How Important Is Engagement To Social Media Marketers?

Yes, I admit it, I’m becoming a bit of a devil’s advocate these days when it comes to stuff online. In particular, people and activities that I am involved with and see during my online work.

A lot of questions or inconsistencies about the integrity of how some people conduct their work, practices, and systems have been coming up. If there’s one thing I can’t stand is phoney, false, spammy, or dishonest stuff. It drives me nuts.

A lot of people, myself included, work very hard to do things properly, not cheat, and be open, honest and caring in our business. I merely expect that everyone is held to the same standard.

I first started to talk about the integrity of social media marketing in my post, Are Influencers Really Influencing Anything? But today I want to quickly talk about engagement.

If you are involved in social media marketing at any level, you will be very aware of the copious amounts of data, advice, articles, and chatter saying that engagement is the cornerstone of successful social media marketing. In other words, everyone needs to connect and engage with their audience, followers, and customers.

This practice makes perfect sense. If you had a brick and mortar store you wouldn’t ignore the people who walked in, would you? Do you turn away as you pass your neighbour, or the guy or owns the business next door? No, of course not. It’s important to have good relationships with your community.

And this is where the problem or my questions start to arise.

Some people, social media marketers in particular, including so-called experts, have either become or have always been silent. I’ll even go so far as to say that they’re snobs.

They don’t offer a peep or grunt of appreciation no matter how much support you demonstrate. The support I’m talking about can include, following, liking and sharing content, special mentions, sending them polite or helpful messages and more.


A few of them used to be friendly, and gracious, but not anymore. Other marketers never were friendly or approachable.

Is this not a double standard and hypocritical? They’re telling everyone, engage, engage, engage, but they aren’t themselves.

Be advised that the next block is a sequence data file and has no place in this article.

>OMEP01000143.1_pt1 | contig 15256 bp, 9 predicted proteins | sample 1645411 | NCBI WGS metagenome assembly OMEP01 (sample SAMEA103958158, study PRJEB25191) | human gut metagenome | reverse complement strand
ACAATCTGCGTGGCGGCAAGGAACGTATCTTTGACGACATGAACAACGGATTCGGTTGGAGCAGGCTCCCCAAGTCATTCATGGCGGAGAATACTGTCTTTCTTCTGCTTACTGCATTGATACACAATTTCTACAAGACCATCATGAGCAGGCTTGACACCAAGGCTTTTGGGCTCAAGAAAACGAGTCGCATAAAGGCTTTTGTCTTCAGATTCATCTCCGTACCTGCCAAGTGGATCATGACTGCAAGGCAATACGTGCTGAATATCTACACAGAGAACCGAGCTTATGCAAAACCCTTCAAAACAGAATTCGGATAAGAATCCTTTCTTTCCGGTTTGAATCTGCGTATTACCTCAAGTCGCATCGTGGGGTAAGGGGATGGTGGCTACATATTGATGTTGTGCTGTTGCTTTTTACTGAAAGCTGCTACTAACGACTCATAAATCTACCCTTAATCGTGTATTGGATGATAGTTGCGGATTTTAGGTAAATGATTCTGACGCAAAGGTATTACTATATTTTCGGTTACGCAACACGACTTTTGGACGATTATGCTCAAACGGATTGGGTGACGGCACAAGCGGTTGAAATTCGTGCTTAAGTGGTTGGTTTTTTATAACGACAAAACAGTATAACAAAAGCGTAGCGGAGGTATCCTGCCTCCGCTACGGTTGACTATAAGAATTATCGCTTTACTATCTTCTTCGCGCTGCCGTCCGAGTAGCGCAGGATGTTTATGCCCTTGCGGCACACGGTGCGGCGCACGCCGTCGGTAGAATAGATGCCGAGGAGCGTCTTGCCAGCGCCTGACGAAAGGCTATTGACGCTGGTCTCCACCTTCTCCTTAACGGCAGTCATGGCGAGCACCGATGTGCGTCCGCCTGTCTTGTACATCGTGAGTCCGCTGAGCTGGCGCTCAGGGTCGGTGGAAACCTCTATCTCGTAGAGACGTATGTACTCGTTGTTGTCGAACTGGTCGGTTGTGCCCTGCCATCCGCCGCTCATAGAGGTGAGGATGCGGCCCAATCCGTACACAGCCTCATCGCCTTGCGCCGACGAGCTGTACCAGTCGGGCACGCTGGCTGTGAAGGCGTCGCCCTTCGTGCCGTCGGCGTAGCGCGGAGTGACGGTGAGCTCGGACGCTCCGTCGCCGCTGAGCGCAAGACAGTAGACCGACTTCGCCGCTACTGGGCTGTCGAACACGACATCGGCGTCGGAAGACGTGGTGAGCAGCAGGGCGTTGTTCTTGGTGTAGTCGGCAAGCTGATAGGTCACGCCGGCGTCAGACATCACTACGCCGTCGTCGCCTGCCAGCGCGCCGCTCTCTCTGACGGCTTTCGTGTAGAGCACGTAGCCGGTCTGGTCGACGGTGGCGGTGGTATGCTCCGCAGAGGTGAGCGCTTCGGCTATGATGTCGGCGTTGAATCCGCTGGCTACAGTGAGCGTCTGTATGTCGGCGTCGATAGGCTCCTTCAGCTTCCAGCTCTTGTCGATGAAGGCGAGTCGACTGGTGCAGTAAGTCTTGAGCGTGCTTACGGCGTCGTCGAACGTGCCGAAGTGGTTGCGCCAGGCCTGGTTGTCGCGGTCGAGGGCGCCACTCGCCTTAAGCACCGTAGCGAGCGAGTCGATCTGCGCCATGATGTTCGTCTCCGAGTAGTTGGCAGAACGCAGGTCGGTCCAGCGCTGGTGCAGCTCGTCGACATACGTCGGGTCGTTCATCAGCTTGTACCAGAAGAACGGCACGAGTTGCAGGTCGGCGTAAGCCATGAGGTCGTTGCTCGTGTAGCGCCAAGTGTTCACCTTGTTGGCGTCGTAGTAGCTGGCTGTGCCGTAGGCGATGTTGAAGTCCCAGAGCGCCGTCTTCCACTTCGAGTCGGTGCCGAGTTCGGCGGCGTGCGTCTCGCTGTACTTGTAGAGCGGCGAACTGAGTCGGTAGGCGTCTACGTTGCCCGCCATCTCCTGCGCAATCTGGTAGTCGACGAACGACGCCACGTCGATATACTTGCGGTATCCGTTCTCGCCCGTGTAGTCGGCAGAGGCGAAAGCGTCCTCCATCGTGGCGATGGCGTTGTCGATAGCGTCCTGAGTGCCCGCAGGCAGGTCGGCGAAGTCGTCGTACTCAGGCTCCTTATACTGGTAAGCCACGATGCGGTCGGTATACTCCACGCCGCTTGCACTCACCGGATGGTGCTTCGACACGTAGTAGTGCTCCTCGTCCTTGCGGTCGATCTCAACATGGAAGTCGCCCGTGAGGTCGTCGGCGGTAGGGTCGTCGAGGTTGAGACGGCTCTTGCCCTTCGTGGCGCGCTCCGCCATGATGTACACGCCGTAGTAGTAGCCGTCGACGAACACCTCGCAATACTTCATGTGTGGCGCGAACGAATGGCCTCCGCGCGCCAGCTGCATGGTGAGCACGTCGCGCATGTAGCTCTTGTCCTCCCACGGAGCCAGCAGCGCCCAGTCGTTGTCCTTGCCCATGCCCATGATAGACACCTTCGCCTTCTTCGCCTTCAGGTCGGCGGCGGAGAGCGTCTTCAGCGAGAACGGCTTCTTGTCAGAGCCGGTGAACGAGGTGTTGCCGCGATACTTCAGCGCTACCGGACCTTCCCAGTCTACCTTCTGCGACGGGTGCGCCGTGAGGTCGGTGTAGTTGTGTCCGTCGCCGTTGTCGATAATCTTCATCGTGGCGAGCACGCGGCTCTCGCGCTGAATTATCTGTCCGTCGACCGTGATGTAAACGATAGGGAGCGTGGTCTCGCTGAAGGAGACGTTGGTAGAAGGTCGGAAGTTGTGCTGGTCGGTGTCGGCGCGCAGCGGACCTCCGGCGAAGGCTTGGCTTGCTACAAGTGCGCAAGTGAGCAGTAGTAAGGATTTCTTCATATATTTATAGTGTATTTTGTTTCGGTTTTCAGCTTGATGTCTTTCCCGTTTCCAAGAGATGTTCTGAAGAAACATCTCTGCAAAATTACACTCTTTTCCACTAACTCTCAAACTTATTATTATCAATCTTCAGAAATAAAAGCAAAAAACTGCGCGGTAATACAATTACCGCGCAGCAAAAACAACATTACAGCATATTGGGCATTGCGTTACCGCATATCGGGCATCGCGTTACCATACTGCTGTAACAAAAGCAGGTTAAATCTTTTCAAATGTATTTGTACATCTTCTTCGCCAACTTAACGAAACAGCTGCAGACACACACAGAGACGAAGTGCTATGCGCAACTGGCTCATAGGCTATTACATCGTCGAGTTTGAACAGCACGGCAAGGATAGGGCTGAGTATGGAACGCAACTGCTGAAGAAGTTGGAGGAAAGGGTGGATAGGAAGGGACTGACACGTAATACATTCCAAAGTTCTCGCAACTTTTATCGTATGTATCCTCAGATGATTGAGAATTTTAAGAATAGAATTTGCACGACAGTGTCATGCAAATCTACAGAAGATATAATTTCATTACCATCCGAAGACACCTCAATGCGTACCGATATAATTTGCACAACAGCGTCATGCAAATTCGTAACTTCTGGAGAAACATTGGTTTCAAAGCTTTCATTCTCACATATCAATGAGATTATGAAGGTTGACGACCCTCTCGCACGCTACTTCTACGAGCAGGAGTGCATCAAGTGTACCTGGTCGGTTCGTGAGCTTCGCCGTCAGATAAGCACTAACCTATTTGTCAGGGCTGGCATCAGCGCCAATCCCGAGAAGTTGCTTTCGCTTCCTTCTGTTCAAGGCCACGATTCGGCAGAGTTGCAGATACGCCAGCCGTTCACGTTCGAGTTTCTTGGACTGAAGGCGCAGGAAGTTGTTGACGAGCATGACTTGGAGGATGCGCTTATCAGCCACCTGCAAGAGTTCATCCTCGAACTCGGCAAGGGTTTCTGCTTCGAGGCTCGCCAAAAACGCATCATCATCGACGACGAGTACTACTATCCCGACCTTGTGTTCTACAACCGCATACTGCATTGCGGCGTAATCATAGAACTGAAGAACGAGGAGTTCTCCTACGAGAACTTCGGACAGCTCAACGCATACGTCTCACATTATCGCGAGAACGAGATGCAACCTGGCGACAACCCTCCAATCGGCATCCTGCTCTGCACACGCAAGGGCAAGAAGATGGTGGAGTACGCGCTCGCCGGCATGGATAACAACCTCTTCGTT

It’s not because they’re too busy because I still enjoy excellent reciprocal relationships with other very busy social media marketing people.

I don’t have the answer. But admittedly, I’m sure, at least unconsciously, it will negatively affect my desire to continue to show support for some marketers and other people. That’s just the way life works, right?

What about you, have you noticed a change?


5 thoughts on “How Important Is Engagement To Social Media Marketers?

  1. That’s a very good question Amanda.

    I’m not actively working in social media marketing at the moment, but when I last did, it was an article of faith that I would respond as promptly and positively as I could likes and follows and especially comments and shares. I did notice though, that there was always a certain amount of “engagement” that wasn’t really engaging with our business so much as an attempt to promote their own. Self-promotion isn’t a problem — we are working in a web and connections are essential. But I did find that sometimes there wasn’t authentic engagement — just blatant advertising and coat-tailing of quite unrelated businesses. To use the bricks and mortar metaphor, it was more like someone coming into our art gallery and saying “hey, I sell chainsaws, wanna buy one?”

    Do you find you get much of that happening to you?

    1. First, please accept my deepest apologies for not “engaging” and taking so long to respond to your comment! I’m so embarrassed. I’ve been having problems with my account’s database and didn’t see it until now.
      Yes, I totally agree with you, and from my own perspective too there is an expectation or article of faith that I respond promptly, (again, my apologies) to any and all efforts to reach out or contact me.
      And yes, again, you’re absolutely right there’s a lot (too much) of self-promotional engagement going on (i.e. in Twitter’s direct messages). Sometimes the relentless self-promotional stuff drives me nuts probably in part because my background generally frowned on any such behaviour, plus I just don’t have the “balls” to do it myself, although it seems that to be competitive these days you have to.
      It gets tricky.

      1. Please don’t apologise Amanda. I don’t think a couple of days’ gap constitutes not responding.
        I hope you’ve got the database issue sorted out.
        I think I probably have a similar background, and find overt, over the top self-promotion difficult to deal with. Maybe I don’t have the balls either – or perhaps we both have too much respect for the people we want to engage with.

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